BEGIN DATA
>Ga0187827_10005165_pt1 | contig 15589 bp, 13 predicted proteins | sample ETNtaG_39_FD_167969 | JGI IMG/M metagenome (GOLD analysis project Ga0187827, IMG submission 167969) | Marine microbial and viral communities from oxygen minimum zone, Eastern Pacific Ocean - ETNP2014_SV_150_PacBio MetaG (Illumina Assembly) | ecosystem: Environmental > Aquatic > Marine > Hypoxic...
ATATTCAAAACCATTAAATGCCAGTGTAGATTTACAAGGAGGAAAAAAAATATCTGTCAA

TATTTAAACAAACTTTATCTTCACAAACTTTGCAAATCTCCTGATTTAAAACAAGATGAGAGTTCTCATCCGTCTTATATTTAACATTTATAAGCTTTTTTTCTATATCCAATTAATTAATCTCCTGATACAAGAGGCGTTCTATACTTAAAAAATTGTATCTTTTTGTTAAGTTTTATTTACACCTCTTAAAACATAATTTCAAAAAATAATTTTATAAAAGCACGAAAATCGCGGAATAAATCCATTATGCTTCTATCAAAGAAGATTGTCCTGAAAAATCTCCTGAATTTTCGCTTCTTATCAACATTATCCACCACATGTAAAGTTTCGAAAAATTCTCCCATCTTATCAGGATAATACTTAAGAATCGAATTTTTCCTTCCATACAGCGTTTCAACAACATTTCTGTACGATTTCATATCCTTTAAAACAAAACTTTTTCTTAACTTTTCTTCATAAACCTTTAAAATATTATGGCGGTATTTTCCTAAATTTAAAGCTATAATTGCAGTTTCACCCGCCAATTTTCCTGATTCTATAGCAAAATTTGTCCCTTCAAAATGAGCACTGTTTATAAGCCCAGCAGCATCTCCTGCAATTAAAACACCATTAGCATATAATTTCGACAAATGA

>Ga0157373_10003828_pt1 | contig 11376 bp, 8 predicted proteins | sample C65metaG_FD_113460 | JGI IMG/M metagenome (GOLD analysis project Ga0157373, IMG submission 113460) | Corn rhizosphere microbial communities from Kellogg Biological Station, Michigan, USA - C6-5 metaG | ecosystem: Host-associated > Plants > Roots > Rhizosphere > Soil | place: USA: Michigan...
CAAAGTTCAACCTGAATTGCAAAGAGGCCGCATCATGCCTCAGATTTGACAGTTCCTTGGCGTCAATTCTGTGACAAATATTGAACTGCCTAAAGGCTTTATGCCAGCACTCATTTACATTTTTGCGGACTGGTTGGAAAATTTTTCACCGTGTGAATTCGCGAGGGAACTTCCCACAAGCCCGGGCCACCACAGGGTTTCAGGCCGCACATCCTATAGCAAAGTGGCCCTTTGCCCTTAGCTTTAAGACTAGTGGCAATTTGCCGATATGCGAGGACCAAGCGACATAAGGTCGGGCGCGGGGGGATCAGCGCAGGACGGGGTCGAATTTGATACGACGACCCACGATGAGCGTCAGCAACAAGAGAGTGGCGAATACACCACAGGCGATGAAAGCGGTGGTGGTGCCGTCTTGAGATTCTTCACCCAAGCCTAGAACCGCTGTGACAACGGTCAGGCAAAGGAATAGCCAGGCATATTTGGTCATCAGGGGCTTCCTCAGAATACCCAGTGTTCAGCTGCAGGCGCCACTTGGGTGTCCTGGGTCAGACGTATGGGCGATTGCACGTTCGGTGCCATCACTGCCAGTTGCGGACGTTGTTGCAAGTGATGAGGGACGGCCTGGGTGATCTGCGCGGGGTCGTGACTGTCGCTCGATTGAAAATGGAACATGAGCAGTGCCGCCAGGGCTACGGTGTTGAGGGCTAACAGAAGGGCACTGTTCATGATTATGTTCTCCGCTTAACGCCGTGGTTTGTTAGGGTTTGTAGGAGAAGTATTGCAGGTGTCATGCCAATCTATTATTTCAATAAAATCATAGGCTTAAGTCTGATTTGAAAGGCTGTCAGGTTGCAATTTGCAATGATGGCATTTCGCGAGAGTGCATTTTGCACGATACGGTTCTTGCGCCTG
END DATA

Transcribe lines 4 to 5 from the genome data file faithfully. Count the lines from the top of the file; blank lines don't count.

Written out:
>Ga0157373_10003828_pt1 | contig 11376 bp, 8 predicted proteins | sample C65metaG_FD_113460 | JGI IMG/M metagenome (GOLD analysis project Ga0157373, IMG submission 113460) | Corn rhizosphere microbial communities from Kellogg Biological Station, Michigan, USA - C6-5 metaG | ecosystem: Host-associated > Plants > Roots > Rhizosphere > Soil | place: USA: Michigan...
CAAAGTTCAACCTGAATTGCAAAGAGGCCGCATCATGCCTCAGATTTGACAGTTCCTTGGCGTCAATTCTGTGACAAATATTGAACTGCCTAAAGGCTTTATGCCAGCACTCATTTACATTTTTGCGGACTGGTTGGAAAATTTTTCACCGTGTGAATTCGCGAGGGAACTTCCCACAAGCCCGGGCCACCACAGGGTTTCAGGCCGCACATCCTATAGCAAAGTGGCCCTTTGCCCTTAGCTTTAAGACTAGTGGCAATTTGCCGATATGCGAGGACCAAGCGACATAAGGTCGGGCGCGGGGGGATCAGCGCAGGACGGGGTCGAATTTGATACGACGACCCACGATGAGCGTCAGCAACAAGAGAGTGGCGAATACACCACAGGCGATGAAAGCGGTGGTGGTGCCGTCTTGAGATTCTTCACCCAAGCCTAGAACCGCTGTGACAACGGTCAGGCAAAGGAATAGCCAGGCATATTTGGTCATCAGGGGCTTCCTCAGAATACCCAGTGTTCAGCTGCAGGCGCCACTTGGGTGTCCTGGGTCAGACGTATGGGCGATTGCACGTTCGGTGCCATCACTGCCAGTTGCGGACGTTGTTGCAAGTGATGAGGGACGGCCTGGGTGATCTGCGCGGGGTCGTGACTGTCGCTCGATTGAAAATGGAACATGAGCAGTGCCGCCAGGGCTACGGTGTTGAGGGCTAACAGAAGGGCACTGTTCATGATTATGTTCTCCGCTTAACGCCGTGGTTTGTTAGGGTTTGTAGGAGAAGTATTGCAGGTGTCATGCCAATCTATTATTTCAATAAAATCATAGGCTTAAGTCTGATTTGAAAGGCTGTCAGGTTGCAATTTGCAATGATGGCATTTCGCGAGAGTGCATTTTGCACGATACGGTTCTTGCGCCTG